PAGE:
The Minotaur is such a wonderful creation-an iconic creature, I had to nab him for this strip. The only problem with the Minotaur is that he's a berserk killer monster who lives in a labyrinth-not much to work with. Here's how it went... I had Useleus' name and so his character had to follow from that- although I didn't have his age-and what I felt was needed as a foil was a sensible stick-in-the-mud type. Whilst researching Greek myths I stumbled upon the story of Chiron, a centaur who was Achilles' teacher and then everything fell into place. I made Useleus into Achilles' younger brother, a constant disappointment to his father but from a line of heroes and thus having hero pretentions of his own, and I made the Minotaur into his teacher. Reversing the character of the Minotaur leant him more humour, and gave him a mysterious backstory that I could play with. 

Incidentally, it wasn't until I'd seen how Wilbur worked with the characters in the first one or two episodes that I felt I saw the characters completely clearly, and could nail them in subsequent scripts. That's what happens with comic strips, they develop and mature and characters evolve. 

In Useleus I found I could have a grand scheme-what becomes of Useleus and how does the Minotaur get his fearsome reputation? To hint at that, I decided to make the introductory narration come from a much older Minotaur, retelling the tales to add to the strip the feel of a legend.

And lastly we went from the Minotaur to plain 'Minotaur'. In the mythology his name is Asterion, but Wilbur felt it sounded too much like Asterix, so we went with just Minotaur-which rather nicely simplified things as it happens.

Speaking of Asterix, here's my top 5 comic double acts. Feel free to write 'What about Calvin and Hobbes!' in the comments section. 

1. Asterix and Obelix.

Can't beat 'em; the perfect combination, physically, intellectually, everythingly. The genius of Asterix is manyfold but one of the greatest things about it is how authentic the relationship feels. Witness the way they get screaming angry at each other, sulk and then embrace in tears. In Asterix and the Banquet, only the fifth book in the series, Obelix can confidentally say:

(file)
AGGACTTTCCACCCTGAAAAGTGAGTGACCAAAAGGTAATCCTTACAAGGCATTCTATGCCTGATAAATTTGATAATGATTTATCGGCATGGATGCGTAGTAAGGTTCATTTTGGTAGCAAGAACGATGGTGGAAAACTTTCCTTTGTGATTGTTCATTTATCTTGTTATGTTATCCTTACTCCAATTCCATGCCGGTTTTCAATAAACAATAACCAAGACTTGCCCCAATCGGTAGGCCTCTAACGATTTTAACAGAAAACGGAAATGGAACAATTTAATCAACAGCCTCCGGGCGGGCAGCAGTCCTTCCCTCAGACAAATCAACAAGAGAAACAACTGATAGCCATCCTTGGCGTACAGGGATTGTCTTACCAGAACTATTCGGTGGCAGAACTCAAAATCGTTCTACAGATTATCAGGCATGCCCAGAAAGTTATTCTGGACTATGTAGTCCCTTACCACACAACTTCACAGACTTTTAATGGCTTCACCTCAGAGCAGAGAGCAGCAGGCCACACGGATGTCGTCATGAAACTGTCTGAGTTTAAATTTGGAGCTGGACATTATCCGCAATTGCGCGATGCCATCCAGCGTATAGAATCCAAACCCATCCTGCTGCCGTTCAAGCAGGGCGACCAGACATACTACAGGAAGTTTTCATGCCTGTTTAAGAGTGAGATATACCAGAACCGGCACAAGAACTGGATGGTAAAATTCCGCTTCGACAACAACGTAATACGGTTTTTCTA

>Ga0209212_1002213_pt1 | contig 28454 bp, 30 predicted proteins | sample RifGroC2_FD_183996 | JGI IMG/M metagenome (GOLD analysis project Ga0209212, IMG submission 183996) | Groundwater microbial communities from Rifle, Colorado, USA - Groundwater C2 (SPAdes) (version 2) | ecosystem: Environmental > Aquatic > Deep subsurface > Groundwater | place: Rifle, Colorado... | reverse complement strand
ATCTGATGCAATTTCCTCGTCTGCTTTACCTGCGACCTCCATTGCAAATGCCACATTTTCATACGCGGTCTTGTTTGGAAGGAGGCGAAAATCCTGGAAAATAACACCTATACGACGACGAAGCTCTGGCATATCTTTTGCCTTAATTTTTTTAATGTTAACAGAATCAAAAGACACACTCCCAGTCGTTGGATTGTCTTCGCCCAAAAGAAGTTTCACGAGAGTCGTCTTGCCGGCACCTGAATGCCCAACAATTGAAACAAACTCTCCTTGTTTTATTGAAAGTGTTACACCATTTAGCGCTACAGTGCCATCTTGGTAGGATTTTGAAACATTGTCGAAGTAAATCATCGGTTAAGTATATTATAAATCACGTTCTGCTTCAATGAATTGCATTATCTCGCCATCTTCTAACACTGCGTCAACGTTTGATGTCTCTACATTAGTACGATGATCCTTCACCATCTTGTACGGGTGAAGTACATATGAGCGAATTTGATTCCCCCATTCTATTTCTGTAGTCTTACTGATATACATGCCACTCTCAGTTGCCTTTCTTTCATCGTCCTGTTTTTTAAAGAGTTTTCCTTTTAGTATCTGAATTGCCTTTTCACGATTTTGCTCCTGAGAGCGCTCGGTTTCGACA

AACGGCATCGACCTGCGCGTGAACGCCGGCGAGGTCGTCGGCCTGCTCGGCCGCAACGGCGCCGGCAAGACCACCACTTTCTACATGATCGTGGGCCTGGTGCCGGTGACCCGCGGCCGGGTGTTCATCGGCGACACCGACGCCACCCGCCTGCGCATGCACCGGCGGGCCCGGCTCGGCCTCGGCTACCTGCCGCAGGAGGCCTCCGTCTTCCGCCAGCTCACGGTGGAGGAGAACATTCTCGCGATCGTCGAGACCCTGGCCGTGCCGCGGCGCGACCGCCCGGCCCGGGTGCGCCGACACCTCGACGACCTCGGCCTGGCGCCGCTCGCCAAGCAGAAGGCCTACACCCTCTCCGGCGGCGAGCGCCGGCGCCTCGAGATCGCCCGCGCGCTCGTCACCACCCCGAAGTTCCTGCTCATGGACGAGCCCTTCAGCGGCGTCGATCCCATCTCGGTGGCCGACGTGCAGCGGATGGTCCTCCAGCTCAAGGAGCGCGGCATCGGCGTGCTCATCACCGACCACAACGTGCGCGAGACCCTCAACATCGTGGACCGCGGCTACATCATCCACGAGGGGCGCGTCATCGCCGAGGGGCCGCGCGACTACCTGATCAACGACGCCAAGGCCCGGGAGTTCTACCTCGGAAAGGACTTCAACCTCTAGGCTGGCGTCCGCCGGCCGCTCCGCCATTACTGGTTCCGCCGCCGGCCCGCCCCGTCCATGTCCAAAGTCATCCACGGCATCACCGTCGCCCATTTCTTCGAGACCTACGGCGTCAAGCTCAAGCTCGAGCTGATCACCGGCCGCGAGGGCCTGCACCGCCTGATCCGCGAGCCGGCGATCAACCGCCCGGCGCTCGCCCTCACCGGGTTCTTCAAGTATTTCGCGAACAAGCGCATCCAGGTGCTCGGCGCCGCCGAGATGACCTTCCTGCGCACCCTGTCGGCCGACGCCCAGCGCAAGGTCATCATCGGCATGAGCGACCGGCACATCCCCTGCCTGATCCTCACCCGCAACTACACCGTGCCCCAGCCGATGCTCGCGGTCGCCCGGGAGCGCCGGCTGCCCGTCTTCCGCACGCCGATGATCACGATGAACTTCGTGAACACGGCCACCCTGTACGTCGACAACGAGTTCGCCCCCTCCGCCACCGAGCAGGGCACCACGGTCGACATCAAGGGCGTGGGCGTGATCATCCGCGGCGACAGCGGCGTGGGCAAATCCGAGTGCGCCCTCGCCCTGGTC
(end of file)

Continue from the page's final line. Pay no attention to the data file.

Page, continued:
And we believe him 100%.

2. Loady McGee and Sinus O'Gynus (adults only, kids-don't think of googling them)

The world's most disgusting loser and his nerd pal. Loady frequently betrays and often kills Sinus in the most horrible way possible. Johnny Ryan's creations are mesmerisingly hideous, but somehow also feel like a saturday morning cartoon. 

3. Thompson and Thomson.

Another genius creation and totally breaks the mould of double acts by having two identikit characters. Would it have worked if Hergé had had only one Thompson? Nah. One person falling down the stairs is not that funny, but when two people who look exactly the same do it either in unison or one after the other, it's always funny. 

4. Twain & Einstein

Micheal Kupperman's bizarre pulp story-style teaming of these two because they look vaguely alike is one of the funniest things on earth. 

5. Zubrick and Pogeybait (also adults only)

A personal favourite of mine. Check out early issues of Daniel Clowes' Eightball for these two ugly, moronic losers. 

Thursday, December 5, 2013

Poetry Corner

I wrote a silly children's poem a few years ago called 'Iʼve got an egg-shaped planet in my Grandadʼs hat.' It's a bit rough around the edges, but I present it to you now for your edification. 

Outside the school stood a Ron and a Ruth,
As an Eric revealed a terrible truth,
“I havenʼt created my project for Science!”
“I suppose I could bring a kitchen appliance.”

Ruth, who was clever and good and annoying,
Claimed, (in a way that was soul destroying),
“I have built a volcano from tissues and glue!”
“It rumbles and bubbles and spews out shampoo!”

“Itʼs so realistic, youʼll scamper away,”
“Your pants will fall down, youʼll move to Bombay!”
“Big deal,” said Ron, “I can beat that.”
“Iʼve got an egg-shaped planet in my Grandadʼs hat.”

“Itʼs got sixteen moons of different sizes.”
“It will definitely win all of the prizes.”
“When I show my project to Mr. McThing,”
“Heʼll bow down on his knees and proclaim me the King.”

“On my planet are mountains and rivers,”
“As a classroom project, it really delivers.”
“The mountains are orange and purple and green,”
“One of themʼs hairy and itʼs name is Francine.”

“The rivers have faces and hands and moustaches,”
“The clouds are so clever they have to wear glasses.”
“There are many species of animals there,”
“Thereʼs a kind of giraffe with the head of a bear.”

“There are monsters with teeth coming out of their heads,”
“And a big fat bird with upside-down legs.”
“There are people too, but theyʼre not like us,”
“Their houses can walk and they sleep on the bus.”

“Their faces are bigger than the rest of their body,”
“In the winter they hum a relaxing melody.”
“The tune makes the trees, which are yellows and reds,”
“Chop themselves down and convert into beds.”

“The rainbows are lazy and lie on the ground,”